Smart Borrower Blog

The Real Face Of Subprime?

Jul 5th, 2008 @ 6:03 PM by Alden Smith

I read with interest today about a woman living in Altoona, Pa. This woman, Vicki Miller, had bought her childhood home from her mother’s estate for $32K.  No matter how you look at it, $32K isn’t a whole lot of money these days.  Ms. Miller now is looking at her debt doubled; her once-significant equity has shrunk to zero. And she is now behind on payment.  She is being threatened by her lender for foreclosure as this is written.

You have to wonder why a woman with a modest income could not manage the payments on a $32K loan.  Although there are determining factors, such as needed repairs because her mother couldn’t keep up the house, the reality is that Ms. Miller was persuaded to refinance her mortgage twice into sub-prime loans she didn’t really understand.  To top it all off, she took out a second mortgage on the home to fix the roof.

Pundits will say Ms. Miller only got what she deserved, and that it is her responsibility to insure that her finances are in order.  Although I agree to a certain extent, I find that if one digs deeper they find that people such as Ms. Miller are taken advantage of by unethical lenders.  What she now faces reflects what experts say is the true face of the sub-prime mortgage debacle.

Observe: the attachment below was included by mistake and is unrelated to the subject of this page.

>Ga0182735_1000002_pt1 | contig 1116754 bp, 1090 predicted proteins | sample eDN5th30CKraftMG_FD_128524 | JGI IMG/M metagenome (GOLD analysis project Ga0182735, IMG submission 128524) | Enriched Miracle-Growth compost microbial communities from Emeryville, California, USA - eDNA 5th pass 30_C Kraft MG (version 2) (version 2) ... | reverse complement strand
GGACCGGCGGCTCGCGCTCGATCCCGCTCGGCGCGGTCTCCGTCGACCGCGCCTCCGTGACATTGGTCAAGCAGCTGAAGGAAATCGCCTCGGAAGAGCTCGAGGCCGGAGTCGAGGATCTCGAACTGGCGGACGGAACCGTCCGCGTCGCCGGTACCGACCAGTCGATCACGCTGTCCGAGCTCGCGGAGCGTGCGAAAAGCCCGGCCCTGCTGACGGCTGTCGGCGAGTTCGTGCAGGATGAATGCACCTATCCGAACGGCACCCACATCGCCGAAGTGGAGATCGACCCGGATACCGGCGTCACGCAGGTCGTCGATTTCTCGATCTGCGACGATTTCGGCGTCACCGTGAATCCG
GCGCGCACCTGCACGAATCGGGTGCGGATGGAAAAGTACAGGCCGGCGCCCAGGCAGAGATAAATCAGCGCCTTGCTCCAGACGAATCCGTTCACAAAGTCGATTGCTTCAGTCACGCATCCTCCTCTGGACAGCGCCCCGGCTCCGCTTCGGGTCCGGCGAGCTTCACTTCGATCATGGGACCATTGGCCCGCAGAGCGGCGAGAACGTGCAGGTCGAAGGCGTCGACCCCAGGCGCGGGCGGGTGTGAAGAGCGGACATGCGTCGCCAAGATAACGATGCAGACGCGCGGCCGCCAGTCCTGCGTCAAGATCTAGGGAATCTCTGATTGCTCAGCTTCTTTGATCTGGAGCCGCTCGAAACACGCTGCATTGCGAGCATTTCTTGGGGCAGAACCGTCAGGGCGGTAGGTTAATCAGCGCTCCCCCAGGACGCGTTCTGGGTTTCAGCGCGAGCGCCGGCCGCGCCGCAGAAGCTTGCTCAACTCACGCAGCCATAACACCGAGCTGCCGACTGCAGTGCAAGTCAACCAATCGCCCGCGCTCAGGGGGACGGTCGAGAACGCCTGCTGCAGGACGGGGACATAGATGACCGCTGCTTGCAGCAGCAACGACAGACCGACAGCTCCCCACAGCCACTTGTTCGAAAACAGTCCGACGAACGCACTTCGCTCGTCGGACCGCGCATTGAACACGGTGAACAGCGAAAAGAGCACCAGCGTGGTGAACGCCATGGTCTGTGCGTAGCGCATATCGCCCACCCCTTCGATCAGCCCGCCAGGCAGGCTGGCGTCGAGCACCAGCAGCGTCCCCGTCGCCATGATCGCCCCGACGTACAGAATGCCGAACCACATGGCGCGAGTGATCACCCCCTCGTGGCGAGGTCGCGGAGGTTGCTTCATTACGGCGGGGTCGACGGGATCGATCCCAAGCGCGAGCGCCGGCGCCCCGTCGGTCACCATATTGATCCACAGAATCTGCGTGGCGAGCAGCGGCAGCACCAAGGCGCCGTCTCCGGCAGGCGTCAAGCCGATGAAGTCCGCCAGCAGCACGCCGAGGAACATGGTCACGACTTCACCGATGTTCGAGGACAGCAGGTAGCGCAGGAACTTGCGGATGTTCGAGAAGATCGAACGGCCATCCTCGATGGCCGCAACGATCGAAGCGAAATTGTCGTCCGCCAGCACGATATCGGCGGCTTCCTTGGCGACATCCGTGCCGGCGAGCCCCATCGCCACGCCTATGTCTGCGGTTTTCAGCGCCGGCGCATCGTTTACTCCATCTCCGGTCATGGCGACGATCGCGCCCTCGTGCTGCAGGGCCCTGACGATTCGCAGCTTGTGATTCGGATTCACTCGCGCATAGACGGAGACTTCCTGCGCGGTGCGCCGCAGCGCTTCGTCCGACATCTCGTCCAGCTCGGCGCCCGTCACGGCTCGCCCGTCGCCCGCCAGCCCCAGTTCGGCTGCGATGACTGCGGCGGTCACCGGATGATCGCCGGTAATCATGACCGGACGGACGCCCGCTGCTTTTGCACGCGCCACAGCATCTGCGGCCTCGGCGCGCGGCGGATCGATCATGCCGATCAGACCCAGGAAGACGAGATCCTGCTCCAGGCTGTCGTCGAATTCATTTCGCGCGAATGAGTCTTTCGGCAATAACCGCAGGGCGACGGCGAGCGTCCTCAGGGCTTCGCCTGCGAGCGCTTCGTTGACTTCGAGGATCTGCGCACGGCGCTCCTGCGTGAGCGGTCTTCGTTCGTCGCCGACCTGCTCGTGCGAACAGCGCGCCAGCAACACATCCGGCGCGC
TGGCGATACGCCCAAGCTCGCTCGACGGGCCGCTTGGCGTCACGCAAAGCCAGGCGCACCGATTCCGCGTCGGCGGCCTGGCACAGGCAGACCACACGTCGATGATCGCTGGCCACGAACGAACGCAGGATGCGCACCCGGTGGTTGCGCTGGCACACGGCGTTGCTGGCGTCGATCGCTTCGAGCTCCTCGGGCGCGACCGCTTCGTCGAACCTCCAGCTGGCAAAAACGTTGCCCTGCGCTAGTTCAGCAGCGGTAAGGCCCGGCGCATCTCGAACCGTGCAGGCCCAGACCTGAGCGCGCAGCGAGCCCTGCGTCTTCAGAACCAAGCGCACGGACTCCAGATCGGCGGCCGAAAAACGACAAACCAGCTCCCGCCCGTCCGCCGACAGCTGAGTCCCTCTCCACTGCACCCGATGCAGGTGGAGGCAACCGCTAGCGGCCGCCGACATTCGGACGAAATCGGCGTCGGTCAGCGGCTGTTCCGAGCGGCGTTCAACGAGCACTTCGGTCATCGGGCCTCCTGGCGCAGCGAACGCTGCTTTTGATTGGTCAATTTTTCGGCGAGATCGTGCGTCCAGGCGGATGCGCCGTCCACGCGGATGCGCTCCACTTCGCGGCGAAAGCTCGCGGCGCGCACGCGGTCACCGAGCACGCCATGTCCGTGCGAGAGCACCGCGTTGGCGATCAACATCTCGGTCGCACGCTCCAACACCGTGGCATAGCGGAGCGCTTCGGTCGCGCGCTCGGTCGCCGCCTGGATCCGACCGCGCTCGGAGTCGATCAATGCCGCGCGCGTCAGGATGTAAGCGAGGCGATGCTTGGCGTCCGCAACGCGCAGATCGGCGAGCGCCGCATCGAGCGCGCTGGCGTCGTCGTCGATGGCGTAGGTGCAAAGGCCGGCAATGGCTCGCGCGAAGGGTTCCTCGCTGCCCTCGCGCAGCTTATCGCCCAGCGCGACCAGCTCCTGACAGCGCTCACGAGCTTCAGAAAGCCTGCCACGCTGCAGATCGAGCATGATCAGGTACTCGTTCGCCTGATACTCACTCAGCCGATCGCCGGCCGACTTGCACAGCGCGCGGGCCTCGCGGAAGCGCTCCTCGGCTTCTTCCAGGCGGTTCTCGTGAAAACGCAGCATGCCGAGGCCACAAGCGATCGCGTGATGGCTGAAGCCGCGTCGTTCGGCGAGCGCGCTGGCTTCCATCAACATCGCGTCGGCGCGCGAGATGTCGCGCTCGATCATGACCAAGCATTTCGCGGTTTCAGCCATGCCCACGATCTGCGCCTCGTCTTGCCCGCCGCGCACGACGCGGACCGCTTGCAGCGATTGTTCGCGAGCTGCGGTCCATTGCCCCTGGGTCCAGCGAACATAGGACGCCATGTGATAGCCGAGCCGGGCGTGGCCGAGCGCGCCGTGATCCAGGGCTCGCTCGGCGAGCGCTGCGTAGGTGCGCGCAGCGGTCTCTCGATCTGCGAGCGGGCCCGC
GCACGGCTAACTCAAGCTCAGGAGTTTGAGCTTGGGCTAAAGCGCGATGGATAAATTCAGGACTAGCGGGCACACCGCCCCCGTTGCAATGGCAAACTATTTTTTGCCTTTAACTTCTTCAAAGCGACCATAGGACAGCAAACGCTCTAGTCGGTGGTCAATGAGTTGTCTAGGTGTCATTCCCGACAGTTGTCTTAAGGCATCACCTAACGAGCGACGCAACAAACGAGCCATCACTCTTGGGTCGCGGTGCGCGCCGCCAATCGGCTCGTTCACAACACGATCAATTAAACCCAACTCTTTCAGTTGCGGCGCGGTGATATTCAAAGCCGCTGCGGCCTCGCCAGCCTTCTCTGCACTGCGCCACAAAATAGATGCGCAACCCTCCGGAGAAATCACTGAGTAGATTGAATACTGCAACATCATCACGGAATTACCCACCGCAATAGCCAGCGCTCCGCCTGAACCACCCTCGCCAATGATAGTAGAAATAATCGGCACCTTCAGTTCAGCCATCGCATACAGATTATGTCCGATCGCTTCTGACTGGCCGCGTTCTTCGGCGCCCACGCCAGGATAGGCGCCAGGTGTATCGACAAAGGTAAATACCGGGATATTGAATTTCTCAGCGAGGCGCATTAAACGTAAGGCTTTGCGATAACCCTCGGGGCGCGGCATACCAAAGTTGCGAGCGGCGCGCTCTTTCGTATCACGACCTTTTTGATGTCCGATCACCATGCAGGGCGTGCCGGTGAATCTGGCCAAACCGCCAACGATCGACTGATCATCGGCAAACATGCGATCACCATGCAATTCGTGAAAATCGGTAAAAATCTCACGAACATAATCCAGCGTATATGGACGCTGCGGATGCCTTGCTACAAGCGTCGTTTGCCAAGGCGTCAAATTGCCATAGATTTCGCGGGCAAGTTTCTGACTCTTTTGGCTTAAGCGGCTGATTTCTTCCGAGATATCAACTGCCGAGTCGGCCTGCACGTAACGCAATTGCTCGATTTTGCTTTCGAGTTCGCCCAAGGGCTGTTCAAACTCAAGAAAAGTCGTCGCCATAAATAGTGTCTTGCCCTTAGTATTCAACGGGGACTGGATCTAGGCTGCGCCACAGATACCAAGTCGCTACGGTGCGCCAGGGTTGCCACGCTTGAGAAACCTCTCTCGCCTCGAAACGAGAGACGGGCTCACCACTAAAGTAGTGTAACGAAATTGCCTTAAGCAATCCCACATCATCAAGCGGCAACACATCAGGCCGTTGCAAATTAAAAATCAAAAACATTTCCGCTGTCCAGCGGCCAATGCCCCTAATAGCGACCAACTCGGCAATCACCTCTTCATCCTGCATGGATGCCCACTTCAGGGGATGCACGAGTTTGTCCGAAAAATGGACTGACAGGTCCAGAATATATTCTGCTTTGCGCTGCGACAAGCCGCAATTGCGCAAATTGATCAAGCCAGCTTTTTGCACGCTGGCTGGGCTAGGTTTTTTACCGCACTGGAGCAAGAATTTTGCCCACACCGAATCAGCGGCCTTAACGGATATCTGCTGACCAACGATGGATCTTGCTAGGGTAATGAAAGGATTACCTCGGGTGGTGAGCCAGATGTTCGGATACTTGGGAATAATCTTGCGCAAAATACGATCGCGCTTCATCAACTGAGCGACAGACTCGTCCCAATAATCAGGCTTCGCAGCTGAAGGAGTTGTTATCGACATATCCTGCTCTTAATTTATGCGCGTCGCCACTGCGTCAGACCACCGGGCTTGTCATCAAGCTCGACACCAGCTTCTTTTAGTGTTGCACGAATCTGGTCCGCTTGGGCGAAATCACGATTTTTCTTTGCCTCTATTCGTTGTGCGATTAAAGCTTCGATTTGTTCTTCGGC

We always hear that it has been greed or over extension of finances that have put people in these positions of subprime foolery, yet experts agree – 90% of people who took out sub-prime loans from 1998 to 2006 were already homeowners.  People with good, solid conventional loans got themselves in deep when they refinanced and were taken advantage of by unscrupulous lenders that did not fully disclose to borrowers what they were really getting into.

Legislators are concerned about giving aid to greedy or careless home mortgage borrowers, yet the truth of the matter is this – lawyers for many of these people say few of them were trying to finance outrageous lifestyles.  And that makes the whole thing so troublesome.  After a loan provider hooks a person into a non-transparent loan that will put the borrower under when reset comes around, the loan is bundled and sold and investors take control.  You cannot sort out the good apples from the bad in a situation like that, so it makes the whole case scenario a difficult – almost impossible – situation to sort out.

There were two great culprits in Miller’s troubles – Ameriquest and Countrywide.  Miller believed that her new mortgage would be a fixed-rate mortgage at 7.5% interest. Records show it was an adjustable-rate mortgage with an 8.9% interest rate.
Whenever she received an invoice from Countrywide, who now held her loan, she was urged to refinance.  It was made so easy for her that she did so, with the results she faces today. Her monthly payments reached $700 – about half of her monthly income.  When heating bills reached levels of $3,000 last winter, she then fell behind on her mortgage payments.  Countrywide’s advice to Miller?  Refinance.  Raise the payment to $1,165. Call it a “loan modification.”

Miller, now in dire straits, is facing foreclosure.  When she receives an invoice she is told that refinancing is an option.  Yet calls to Countrywide go unanswered.  Another one bites the dust…

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